After two years of renovations, the National Museum of Women in the Arts is back and better, with nearly 2,500 more square feet than before.
When it opened in 1987, the museum, locally nicknamed NMWA, was the first of its kind in the world: a space dedicated to preserving and promoting the work of women artists.
In 2021 the museum underwent a $67.5 million dollar makeover that NMWA unveiled this past October. Not only are the galleries riveting, but the location is a spectacle of irony.
“This stunning 1908 classic revival building was originally a masonic temple and ironically off limits to women,” Winton Holladay, Chair of NMWA Board of Trustees said.
According to the Public Library of Science’s recent study, the permanent collections of 18 prominent art museums in the U.S. were 87% of works completed by men. Still being the only museum of its kind in the country., NMWA sets out to change those numbers.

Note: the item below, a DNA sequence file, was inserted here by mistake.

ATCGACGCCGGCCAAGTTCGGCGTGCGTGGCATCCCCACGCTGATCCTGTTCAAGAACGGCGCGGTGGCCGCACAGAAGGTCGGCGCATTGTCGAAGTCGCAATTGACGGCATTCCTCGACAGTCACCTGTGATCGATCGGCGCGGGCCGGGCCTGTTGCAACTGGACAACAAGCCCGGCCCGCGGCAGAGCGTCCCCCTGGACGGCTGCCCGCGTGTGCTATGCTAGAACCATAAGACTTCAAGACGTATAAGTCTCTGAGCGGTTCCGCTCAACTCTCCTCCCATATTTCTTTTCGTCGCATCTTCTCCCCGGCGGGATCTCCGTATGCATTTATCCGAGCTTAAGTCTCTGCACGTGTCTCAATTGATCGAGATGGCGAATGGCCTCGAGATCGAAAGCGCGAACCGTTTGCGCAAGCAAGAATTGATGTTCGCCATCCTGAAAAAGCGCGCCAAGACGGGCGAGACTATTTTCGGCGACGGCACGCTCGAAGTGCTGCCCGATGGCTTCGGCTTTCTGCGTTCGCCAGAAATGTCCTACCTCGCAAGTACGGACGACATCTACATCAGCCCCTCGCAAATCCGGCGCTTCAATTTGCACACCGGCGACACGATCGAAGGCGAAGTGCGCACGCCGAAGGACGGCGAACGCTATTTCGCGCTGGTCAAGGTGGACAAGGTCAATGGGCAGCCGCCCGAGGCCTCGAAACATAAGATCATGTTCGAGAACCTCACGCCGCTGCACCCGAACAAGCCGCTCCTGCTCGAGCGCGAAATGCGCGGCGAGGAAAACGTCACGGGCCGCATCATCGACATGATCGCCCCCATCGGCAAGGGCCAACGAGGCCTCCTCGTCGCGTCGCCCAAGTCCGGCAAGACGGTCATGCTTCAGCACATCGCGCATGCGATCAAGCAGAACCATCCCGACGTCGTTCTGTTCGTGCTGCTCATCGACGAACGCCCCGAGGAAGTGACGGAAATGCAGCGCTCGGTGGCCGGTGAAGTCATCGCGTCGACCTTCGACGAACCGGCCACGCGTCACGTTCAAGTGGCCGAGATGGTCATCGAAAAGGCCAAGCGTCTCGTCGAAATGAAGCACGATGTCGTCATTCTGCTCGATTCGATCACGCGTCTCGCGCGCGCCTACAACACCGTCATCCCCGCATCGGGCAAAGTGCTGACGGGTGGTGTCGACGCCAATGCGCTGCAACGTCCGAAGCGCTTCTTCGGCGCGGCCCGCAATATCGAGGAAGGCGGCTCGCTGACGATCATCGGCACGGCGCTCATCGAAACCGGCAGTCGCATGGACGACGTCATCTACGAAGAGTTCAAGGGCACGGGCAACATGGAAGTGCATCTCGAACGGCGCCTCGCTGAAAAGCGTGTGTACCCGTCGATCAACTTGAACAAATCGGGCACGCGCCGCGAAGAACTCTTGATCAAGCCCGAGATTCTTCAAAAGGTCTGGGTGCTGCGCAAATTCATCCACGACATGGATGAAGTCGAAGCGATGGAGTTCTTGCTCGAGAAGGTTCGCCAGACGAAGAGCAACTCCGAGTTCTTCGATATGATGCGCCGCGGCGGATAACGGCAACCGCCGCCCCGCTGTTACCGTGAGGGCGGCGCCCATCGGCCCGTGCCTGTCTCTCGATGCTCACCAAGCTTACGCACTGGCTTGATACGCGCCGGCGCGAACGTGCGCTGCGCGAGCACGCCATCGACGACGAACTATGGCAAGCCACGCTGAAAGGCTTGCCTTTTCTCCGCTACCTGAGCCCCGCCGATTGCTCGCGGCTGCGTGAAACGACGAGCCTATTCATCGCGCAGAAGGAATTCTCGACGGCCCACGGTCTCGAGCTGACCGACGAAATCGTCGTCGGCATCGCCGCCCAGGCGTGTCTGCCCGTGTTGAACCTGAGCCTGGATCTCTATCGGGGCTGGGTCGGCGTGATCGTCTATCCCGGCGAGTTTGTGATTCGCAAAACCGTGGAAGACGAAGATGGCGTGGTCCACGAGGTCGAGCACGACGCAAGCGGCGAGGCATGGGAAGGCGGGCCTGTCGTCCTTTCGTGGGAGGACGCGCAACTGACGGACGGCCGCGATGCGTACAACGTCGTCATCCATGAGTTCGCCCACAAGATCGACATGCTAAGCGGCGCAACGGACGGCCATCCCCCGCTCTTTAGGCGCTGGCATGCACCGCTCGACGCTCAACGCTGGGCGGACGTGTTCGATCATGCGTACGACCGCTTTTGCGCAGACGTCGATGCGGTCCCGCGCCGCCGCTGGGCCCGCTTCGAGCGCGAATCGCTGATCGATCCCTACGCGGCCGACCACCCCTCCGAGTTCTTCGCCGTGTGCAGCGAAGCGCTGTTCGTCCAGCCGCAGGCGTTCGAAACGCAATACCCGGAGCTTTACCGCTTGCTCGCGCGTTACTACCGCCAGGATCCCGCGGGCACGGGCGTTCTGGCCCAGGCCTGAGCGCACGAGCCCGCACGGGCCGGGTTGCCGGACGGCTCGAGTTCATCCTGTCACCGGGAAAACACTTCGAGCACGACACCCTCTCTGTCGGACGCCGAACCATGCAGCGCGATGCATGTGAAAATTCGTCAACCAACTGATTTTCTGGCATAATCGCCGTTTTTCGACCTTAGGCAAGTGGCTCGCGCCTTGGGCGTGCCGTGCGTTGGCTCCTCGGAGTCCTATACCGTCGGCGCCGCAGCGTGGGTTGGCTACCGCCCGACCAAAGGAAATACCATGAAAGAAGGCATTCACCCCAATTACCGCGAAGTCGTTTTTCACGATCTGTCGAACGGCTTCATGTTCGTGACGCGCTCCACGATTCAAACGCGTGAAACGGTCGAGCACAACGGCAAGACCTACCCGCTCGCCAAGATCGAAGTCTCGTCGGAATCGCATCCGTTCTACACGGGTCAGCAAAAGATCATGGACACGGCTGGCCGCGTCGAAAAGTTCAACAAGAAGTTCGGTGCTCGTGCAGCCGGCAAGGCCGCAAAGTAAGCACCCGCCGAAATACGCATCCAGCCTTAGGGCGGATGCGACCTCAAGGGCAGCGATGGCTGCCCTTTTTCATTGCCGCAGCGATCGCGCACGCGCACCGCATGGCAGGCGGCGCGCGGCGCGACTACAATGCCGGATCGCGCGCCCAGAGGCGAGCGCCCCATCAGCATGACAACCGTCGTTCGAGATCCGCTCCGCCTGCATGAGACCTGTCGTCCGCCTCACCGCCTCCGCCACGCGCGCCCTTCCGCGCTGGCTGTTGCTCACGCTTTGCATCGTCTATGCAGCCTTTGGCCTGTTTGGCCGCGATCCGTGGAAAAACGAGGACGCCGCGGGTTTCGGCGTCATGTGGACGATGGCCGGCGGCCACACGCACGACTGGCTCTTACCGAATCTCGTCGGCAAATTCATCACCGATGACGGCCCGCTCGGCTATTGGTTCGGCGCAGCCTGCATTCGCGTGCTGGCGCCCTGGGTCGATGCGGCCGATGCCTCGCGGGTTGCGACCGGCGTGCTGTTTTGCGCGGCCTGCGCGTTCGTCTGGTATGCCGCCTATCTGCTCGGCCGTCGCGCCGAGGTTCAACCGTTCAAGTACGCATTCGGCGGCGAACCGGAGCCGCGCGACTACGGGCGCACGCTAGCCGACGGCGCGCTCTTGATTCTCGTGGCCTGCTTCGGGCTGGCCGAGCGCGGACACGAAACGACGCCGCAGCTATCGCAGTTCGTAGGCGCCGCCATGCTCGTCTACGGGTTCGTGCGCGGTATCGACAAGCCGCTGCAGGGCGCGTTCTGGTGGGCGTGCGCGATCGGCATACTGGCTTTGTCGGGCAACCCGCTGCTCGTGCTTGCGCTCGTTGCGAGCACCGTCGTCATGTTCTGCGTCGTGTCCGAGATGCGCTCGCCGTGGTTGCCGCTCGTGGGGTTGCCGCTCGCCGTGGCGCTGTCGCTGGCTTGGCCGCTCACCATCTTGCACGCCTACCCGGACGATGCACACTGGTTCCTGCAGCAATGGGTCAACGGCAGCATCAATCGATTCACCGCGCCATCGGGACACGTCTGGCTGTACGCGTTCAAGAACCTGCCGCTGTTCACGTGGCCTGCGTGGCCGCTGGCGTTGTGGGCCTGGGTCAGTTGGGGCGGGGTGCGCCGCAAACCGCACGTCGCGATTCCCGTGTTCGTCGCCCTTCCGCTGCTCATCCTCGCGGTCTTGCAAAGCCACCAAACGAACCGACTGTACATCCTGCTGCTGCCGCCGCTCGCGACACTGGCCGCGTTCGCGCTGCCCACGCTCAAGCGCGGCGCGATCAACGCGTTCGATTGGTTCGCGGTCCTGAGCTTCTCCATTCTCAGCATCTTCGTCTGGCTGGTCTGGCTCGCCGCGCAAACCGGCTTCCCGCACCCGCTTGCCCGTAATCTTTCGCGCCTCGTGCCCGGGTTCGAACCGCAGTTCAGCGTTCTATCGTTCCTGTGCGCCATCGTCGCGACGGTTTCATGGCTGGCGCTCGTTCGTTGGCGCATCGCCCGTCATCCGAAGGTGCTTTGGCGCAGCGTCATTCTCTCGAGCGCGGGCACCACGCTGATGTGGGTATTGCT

“This museum stands among the greats in championing women in the arts,” Muriel Bowser, the mayor of Washington D.C. said. “Honoring the legacies of many women who were never recognized in their own time.”
“Women,” Susan Goldberg, president of the NMWA Board remarked, “are so often the passers-on of so much of our culture.“
NMWA hosts “community day” every first Sunday and second Wednesday of each month. Admission is free. For more information, click here.